Girls Who Code — Founded in 2012, Girls Who Code aims to close the gender gap in technology by encouraging young girls to pursue a career in computing. Girls Who Code offers club programs for girls in 6th through 12th grade, as well as summer programs for girls in 10th and 11th grade that offer valuable exposure to the possibilities of a career in tech. The founder of this organization, Reshma Saujani, is coming to Utah in just a few weeks and I am so looking forward to sitting down with her to discuss this issue in more depth. From what I hear, this woman is an absolute rock star!
Middle School is where girls’ interest in STEM dramatically drops off, so to keep young girls interested, please look into these incredible programs.
ProjectCSGIRLS — ProjectCSGIRLS is a nonprofit organization aimed to cultivate a love for technology and computer science in girls and encourage them to pursue their interests and careers in these fields. This program believes that nurturing an interest in science, math, and technology during the critical middle school period will help them to better see themselves as the future leaders of tomorrow. ProjectCSGirls aims to do this through a unique idea — the nation’s largest computer science competition for middle school girls. It is run by high school and college students from around the country who are incredibly passionate about computer science and technology.
Tech Trek — Girls find their passion for high-tech careers at AAUW’s Tech Trek camps. Through hands-on problem solving and encounters with women role models in science, technology, engineering, and math (STEM), Tech Trek helps girls see their futures while having nonstop fun. Since 1998, AAUW has helped change girls’ lives through Tech Trek, an experiential summer camp backed by research and designed to make STEM exciting and accessible to girls in middle school — the age when research shows girls’ participation in these fields drops. For many girls, the weeklong camp sparks their curiosity and places them on a path toward success.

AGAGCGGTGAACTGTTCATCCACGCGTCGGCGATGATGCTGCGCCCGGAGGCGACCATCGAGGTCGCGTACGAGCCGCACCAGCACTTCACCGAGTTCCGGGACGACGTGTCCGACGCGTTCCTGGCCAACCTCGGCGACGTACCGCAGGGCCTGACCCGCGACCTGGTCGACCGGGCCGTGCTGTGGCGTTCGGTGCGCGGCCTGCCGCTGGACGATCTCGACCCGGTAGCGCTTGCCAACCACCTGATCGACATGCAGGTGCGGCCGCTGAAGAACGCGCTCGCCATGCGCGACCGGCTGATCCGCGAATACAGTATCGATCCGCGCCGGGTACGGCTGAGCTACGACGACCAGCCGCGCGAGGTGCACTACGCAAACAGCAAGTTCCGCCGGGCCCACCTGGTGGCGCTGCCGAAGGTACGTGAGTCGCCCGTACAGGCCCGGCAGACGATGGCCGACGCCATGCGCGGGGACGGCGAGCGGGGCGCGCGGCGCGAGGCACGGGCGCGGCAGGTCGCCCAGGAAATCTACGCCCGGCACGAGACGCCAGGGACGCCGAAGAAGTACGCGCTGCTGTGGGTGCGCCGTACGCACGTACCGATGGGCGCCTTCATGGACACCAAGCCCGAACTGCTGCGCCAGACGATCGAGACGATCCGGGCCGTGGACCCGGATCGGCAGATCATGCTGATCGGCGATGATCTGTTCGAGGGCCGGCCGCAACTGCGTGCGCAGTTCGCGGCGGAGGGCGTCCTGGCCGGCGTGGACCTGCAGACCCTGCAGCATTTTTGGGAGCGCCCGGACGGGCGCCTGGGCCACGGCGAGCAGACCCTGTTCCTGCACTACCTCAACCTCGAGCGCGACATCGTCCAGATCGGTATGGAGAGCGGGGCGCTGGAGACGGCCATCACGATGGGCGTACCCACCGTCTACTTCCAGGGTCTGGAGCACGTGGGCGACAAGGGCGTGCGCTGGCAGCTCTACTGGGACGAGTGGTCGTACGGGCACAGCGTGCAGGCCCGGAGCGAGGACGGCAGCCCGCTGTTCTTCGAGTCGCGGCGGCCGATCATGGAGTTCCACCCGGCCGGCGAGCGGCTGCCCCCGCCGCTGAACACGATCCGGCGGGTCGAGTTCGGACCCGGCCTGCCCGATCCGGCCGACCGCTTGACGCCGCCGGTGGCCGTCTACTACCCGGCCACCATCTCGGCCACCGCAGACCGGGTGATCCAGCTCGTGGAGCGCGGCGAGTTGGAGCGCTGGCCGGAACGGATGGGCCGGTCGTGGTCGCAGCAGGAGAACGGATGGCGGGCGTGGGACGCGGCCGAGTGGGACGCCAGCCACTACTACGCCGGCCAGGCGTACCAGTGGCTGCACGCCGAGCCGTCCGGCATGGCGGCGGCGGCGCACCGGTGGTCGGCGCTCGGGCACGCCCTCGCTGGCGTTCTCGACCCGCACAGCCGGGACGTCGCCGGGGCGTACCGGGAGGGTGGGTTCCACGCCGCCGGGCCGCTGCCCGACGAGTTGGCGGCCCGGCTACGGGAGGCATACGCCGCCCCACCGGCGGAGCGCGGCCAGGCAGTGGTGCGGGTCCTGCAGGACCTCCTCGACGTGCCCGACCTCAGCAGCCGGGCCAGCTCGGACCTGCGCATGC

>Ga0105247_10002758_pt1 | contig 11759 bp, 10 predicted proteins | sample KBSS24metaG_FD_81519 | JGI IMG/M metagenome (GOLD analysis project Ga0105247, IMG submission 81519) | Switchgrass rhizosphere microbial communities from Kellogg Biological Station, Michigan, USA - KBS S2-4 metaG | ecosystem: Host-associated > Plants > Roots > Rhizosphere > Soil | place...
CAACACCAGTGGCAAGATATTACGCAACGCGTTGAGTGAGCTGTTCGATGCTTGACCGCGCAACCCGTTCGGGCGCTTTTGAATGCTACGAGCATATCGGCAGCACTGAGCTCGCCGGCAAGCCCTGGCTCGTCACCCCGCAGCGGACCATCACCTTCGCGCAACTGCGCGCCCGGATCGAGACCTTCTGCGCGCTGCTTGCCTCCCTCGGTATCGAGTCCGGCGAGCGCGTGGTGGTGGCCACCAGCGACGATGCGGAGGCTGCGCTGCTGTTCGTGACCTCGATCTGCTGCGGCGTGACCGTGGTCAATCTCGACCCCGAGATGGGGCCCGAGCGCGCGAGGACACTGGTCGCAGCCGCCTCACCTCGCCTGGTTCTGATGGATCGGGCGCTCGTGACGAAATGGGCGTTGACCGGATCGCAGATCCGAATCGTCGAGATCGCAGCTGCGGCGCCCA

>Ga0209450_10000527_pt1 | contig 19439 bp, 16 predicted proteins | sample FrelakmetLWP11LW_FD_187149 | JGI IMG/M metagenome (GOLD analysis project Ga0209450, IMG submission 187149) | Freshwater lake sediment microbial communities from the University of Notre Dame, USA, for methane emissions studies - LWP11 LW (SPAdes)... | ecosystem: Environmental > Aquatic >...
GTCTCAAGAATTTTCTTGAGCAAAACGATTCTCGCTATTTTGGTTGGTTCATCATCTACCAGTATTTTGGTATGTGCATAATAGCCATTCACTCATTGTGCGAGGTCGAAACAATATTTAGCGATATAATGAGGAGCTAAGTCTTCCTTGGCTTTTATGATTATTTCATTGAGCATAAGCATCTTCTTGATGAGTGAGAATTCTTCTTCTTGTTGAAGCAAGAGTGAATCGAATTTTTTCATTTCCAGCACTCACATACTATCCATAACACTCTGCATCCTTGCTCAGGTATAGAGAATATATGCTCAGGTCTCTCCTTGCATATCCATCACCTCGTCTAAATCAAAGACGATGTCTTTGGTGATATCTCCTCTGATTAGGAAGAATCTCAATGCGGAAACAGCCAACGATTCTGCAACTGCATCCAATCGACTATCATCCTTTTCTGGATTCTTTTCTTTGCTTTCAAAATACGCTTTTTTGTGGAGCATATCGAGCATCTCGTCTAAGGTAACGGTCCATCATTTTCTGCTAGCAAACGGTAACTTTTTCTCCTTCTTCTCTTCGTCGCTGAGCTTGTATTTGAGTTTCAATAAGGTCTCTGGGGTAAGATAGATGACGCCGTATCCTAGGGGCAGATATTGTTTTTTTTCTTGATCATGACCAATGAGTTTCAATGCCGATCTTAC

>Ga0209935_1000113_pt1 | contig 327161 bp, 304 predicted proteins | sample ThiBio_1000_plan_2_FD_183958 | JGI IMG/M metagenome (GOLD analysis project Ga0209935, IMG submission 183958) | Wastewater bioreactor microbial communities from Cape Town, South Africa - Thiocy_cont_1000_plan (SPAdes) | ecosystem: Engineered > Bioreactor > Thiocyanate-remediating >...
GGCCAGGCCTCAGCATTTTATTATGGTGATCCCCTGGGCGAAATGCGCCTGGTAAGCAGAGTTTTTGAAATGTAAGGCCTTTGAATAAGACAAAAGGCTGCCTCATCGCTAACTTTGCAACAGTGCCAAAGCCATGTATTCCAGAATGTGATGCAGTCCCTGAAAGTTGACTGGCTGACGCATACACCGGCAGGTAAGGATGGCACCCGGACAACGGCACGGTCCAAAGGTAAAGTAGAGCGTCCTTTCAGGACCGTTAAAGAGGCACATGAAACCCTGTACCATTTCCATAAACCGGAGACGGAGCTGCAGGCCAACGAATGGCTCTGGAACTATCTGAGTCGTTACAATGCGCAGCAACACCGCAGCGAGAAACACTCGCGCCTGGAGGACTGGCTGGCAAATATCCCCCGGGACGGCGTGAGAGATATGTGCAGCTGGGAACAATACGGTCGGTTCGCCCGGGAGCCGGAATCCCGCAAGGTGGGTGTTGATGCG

Technovation — Technovation offers girls around the world the opportunity to learn the necessary skills to become tech entrepreneurs and leaders. Girls ages 10 to 18 learn to identify a problem in their community and create a mobile app solution to address that problem, and then learn how to communicate these ideas and translate them into a fully launched business.
Finally, once a young girl is firmly on the path towards a career in computer sciences, she will need a lot of support, encouragement, and mentorship along the way. For incredible resources in this department, look no further than these wonderful programs.
NASA Girls — NASA Girls is a virtual mentoring program using commercially available video chat programs to pair NASA mentors with young students anywhere in the country. NASA Girls gives young students the opportunity to interact and learn from real engineers, scientists, and technologists. There are so many different fields and NASA wants to show you how they all contribute to science, technology, engineering, and math.
TechGirls — TechGirls is an international summer exchange program designed to empower and inspire young girls from the Middle East and North Africa to pursue careers in science and technology. The centerpiece of the program is a weeklong technology camp that provides participants with an in-depth examination of technology-related topics, such as Java C++ programming, and engages them in 45+ hours of hands-on instruction. The camp is complemented by additional activities such as site visits to technology companies, leadership clinics, community service opportunities, job shadowing, and cultural events. As part of program follow-on, the TechGirls implement at least one peer training program or service project within their schools and/or communities.
For more information about women in technology, please refer to my Top 400 Reports on Women and Girls to view numerous studies in this area. And please continue to support the girls in your life who show an interest in STEM careers. The strength of our economy depends on them.
Please continue to share your ideas on this subject in the comment section.